As beloved as Cosby’s Dr. Huxtable was, Rashad’s Clair was as well. A deeply loving wife, she modeled excellence for the Huxtable children (played by Sabrina Le Beauf, Lisa Bonet, Malcolm-Jamal Warner, Tempestt Bledsoe and Keshia Knight Pulliam) and portrayed a strong, Black feminist in a television landscape with few.
That image seemed in stark contrast to some when Rashad tweeted “FINALLY!!!! A terrible wrong is being righted- a miscarriage of justice is corrected!” after the Supreme Court of Pennsylvania vacated Cosby’s conviction on Wednesday.
‘What are you thinking’
#ByePhylicia (a reference to the catch phrase “Bye Felicia” made popular by the hit 1995 film “Friday) began trending and another famous TV mom even weighed in.
“Phylicia what are you thinking!!!,” actress Janet Hubert, who played the original Aunt Viv on “The Fresh Prince of Bel Air,” tweeted. “I don’t know you but to say this was terribly wrong.”
It was complicated by the fact that Rashad is the newly appointed dean of the reestablished College of Fine Arts at her alma mater, Howard University in Washington, DC.
“I love @PhyliciaRashad but Howard need to remove her cause how safe would you feel if your dean is defending a man who ADMITTED he drugged and raped women,” Evelyn Atieno, editor-in-chief of Affinity, tweeted.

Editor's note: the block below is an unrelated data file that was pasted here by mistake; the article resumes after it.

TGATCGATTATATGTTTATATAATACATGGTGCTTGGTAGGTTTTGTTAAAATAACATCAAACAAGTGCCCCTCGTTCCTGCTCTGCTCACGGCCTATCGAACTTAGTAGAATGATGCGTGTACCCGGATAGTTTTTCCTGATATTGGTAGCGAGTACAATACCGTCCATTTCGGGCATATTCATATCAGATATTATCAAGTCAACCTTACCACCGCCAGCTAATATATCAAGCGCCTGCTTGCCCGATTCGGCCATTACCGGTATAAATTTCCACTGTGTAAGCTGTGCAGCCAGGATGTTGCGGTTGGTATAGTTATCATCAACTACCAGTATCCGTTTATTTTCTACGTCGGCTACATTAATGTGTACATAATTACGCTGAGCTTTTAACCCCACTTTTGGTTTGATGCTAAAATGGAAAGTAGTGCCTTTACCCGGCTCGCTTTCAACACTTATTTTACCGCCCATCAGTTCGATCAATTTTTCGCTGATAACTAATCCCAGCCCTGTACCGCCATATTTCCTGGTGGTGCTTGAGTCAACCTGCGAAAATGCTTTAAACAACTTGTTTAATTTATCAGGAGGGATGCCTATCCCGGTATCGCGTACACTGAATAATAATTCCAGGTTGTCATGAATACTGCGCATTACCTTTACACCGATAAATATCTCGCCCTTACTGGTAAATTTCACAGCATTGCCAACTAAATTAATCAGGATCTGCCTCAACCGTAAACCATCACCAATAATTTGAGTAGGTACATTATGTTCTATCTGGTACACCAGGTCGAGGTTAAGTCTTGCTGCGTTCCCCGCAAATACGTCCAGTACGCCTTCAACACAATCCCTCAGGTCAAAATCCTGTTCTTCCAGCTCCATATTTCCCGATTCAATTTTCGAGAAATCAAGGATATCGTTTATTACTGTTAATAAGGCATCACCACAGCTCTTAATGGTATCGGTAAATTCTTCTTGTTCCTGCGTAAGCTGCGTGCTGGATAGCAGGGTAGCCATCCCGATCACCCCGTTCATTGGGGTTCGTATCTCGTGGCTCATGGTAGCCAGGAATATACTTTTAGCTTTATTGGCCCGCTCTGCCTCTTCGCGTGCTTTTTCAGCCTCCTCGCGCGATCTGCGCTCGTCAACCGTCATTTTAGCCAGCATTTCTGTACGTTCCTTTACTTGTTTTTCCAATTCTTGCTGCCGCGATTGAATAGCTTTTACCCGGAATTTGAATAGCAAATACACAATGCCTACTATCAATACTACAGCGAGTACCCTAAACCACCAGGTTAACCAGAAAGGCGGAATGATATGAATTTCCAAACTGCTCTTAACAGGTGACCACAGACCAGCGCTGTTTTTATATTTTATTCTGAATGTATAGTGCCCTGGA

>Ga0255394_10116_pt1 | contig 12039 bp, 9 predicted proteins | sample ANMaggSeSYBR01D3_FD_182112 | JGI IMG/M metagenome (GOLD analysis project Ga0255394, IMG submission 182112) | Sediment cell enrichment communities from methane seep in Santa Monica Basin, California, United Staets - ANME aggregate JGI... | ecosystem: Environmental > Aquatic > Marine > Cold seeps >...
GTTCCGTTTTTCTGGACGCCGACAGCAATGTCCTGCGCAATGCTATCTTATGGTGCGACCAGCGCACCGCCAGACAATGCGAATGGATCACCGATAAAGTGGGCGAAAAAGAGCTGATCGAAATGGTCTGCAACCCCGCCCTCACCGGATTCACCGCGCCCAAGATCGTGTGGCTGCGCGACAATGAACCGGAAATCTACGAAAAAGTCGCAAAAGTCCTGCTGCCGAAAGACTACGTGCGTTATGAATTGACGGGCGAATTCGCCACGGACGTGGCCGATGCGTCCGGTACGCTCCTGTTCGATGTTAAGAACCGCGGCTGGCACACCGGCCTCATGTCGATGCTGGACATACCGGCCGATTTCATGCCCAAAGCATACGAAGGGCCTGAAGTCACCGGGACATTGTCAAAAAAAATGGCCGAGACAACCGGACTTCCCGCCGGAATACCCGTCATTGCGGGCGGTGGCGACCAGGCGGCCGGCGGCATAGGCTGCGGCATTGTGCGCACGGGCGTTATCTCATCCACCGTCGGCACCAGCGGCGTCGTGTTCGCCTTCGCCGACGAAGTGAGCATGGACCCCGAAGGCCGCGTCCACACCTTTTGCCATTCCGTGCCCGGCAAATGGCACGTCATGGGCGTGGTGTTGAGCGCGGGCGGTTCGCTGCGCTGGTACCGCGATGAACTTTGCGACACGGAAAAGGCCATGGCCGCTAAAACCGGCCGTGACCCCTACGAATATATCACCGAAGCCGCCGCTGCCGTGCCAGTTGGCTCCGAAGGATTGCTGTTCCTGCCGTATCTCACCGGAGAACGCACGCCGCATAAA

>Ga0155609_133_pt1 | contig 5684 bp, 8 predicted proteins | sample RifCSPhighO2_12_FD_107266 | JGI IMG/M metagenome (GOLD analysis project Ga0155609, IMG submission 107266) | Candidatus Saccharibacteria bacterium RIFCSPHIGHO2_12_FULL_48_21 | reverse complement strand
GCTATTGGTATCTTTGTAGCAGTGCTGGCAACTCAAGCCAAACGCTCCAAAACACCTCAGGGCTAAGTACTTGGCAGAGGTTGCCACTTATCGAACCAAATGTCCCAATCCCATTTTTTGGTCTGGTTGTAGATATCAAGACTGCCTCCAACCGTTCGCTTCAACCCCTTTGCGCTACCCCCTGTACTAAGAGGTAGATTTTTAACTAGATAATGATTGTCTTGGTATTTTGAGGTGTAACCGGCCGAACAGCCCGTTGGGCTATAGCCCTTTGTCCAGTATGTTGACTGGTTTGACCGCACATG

Rashad sought to clarify her stance amid the backlash, tweeting “I fully support survivors of sexual assault coming forward.”
“My post was in no way intended to be insensitive to their truth,” she wrote.”Personally, I know from friends and family that such abuse has lifelong residual effects. My heartfelt wish is for healing.”
But not everyone disagreed with Rashad’s support for Cosby.
When Howard University posted a statement on their verified Instagram acount disavowing Rahad’s original tweet — writing that it “lacked sensitivity towards survivors of sexual assault” — several people defended Rashad.
“She spoke Truth!” one person commented.
“Dean Rashad has done nothing wrong!” another defender wrote.